Due diligence laws divide financial firms
Part III of NZI’s Putting a Price on Pollution series looks at the complications around extending environment-focused due diligence laws to financial firms
Making financial firms legally liable for pollution in their value chains is often touted as an effective means to change destructive behaviours.
If fund managers and bankers are on the hook for pollutant activities, then surely they will think twice about who and what they invest in and finance.
The costs of fines and lawsuits would play a powerful role in pricing in the negative externalities of carbon emissions and economic activities that harm biodiversity.
It should therefore come as a relief to environmentalists that the EU has begun work implementing its ostensibly game-changing Corporate Sustainability Due Diligence Directive (CSDDD).
Under CSDDD, companies are required to conduct human rights and environmental due diligence across the whole of their business (including any subsidiaries) and any value chains which are, or are expected to be, “lasting”.
Meanwhile, the more targeted deforestation regulation, prohibits the placing on the EU market of certain products if they are not produced according to the local law in producing countries, or if they have led to deforestation or forest degradation.
Traders and operators placing products on the EU market, including soy, palm oil, cocoa, beef, coffee or timber, have to assure traceability to plot level, and must have proof of compliance to these new requirements.
Similarly, the UK’s Environmental Act includes provisions to tackle the use of illegally-produced “forest risk” commodities in UK supply chains.
However, significant industry and member-state pushback has meant that financial firms are likely to be offered a certain degree of relief from these measures.
No direct control
The main argument is that financial firms have no direct influence or controls over the companies they finance or invest in. A due diligence directive that captures a financial firm’s value stream in its entirety would be “disproportionate”.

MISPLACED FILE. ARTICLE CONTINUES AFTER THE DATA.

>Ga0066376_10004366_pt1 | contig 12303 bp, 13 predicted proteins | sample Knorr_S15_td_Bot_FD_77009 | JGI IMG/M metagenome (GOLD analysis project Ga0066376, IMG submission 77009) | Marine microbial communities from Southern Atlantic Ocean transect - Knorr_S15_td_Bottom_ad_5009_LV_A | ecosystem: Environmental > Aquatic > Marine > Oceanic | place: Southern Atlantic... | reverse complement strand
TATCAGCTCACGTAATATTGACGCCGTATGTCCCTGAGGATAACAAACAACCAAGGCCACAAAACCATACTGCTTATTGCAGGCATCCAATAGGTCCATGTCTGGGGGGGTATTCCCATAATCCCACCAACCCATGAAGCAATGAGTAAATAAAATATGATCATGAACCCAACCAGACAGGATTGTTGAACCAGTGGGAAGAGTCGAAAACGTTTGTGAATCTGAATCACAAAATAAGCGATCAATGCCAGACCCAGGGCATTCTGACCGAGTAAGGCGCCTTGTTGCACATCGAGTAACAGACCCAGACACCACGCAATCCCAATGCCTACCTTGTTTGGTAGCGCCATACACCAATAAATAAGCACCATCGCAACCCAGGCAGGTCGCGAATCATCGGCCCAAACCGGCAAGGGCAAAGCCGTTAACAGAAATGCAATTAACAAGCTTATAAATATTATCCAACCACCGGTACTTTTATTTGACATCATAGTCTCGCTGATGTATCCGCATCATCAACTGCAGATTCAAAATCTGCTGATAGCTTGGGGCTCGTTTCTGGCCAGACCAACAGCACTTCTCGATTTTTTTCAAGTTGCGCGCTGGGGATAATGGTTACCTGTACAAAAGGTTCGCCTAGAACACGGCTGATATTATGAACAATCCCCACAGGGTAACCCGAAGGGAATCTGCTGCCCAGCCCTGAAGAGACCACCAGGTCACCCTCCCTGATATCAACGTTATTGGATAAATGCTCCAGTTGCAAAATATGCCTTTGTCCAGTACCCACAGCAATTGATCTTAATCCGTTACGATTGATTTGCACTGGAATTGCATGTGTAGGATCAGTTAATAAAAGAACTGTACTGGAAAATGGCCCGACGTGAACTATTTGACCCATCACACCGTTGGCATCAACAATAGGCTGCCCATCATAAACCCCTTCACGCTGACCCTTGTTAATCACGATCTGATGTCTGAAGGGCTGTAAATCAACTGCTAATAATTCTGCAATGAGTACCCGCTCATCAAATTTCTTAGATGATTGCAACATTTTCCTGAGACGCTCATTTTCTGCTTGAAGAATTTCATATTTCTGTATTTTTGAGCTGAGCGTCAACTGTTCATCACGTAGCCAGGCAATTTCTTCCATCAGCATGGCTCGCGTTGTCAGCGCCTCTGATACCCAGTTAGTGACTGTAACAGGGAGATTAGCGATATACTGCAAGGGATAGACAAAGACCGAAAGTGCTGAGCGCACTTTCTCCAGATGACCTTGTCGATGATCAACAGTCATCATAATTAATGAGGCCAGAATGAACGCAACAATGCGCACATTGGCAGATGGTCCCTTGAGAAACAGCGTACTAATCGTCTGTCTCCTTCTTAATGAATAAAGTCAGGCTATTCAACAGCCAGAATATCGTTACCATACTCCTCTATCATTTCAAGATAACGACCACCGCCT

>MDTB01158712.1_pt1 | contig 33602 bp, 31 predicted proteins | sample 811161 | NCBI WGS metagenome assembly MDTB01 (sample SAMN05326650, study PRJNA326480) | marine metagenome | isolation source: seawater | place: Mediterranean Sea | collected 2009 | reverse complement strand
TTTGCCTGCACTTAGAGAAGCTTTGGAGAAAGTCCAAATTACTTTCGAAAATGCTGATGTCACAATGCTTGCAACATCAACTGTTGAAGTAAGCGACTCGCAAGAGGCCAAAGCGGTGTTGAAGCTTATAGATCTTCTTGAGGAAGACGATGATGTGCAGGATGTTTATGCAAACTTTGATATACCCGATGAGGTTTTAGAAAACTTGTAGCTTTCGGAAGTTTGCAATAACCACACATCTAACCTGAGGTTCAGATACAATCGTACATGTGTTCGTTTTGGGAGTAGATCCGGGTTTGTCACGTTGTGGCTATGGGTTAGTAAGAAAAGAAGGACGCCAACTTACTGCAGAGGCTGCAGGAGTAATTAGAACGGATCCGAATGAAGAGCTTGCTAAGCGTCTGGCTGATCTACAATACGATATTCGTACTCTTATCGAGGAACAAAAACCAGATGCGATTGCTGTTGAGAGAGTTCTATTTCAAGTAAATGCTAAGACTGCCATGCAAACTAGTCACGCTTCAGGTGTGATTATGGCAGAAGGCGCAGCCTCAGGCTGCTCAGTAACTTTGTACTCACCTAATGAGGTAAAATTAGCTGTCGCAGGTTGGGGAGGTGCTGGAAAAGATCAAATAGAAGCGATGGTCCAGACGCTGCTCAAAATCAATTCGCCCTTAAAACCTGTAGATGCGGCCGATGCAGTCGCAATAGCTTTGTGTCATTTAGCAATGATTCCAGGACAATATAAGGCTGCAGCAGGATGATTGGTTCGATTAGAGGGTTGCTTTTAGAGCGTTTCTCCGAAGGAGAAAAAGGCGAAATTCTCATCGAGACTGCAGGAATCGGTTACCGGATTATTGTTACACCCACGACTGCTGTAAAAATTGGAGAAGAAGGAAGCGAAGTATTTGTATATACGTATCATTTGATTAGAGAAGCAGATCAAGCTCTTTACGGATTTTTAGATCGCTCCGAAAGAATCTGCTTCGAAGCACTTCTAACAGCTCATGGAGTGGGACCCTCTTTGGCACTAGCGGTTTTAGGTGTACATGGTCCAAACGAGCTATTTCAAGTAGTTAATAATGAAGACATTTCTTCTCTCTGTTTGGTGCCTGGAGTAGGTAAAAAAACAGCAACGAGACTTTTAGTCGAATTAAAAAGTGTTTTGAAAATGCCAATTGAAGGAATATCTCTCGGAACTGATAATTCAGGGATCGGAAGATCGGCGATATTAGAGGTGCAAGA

Although AFME, ISDA, FIA and EPIF support the inclusion of financial institutions’ upstream supply chain within the scope of the directive (albeit with various ifs and buts), the associations oppose the inclusion of downstream business relationships.
“The downstream value chain of financial institutions can be made up of many thousands of companies and counterparties, operating across different sectors and jurisdictions, as recipients of a broad range of products and services where the indirect links with companies’ impacts on the environment and human rights are more or less relevant,” the association said in a joint statement.
An overly broad approach would risk “creating unworkable, disproportionate and ineffective legislation” and “adversely impact companies’ access to financial services, increase costs and potentially disrupt markets where it is not possible to comply with the requirements”.
Bolstering corporate accountability
As Net Zero Investor revealed in its lobbying activities article last week, when it comes to pricing pollution into markets, the major finance associations tend to oppose more ambitious policymaking.
However, CSDDD has even drawn criticism from more progressive financial firms, such as Brunel Pension Partnership.
Faith Ward, chief responsible investment officer for Brunel Pension Partnership and chair of the Institutional Investors Group on Climate Change (IIGCC), agreed in principle with bolstering corporate accountability for human rights and the environment, but stressed the complications and unintended consequences of applying due diligence laws in their current form to financial firms.
“We have in the region of 3500 listed equities on our portfolios, so where would you like me to start?” she asked. “We can’t possibly do due diligence on all of them and their supply chains."
Moreover, investors will use "a wide range of products such as indexes and other passive investments where you are not ‘selecting investments’ as such and where they are deliberately highly diversified such as ETFs or derivative-based investments. Any requirements would need to ensure investors were treated fairly and were proportionate," Ward said.
Instead of supporting the CSDDD in its current form, Ward advocates for a more focused approach that would make funds prioritise a small proportion of their portfolios.
Otherwise the risk is that valuable resource gets eaten away on time-consuming analysis without meaningful action or engagement.
“As a pension fund, you’re invested in thousands of companies and have no direct control over their supply chains, any requirements need to reflect that” she added.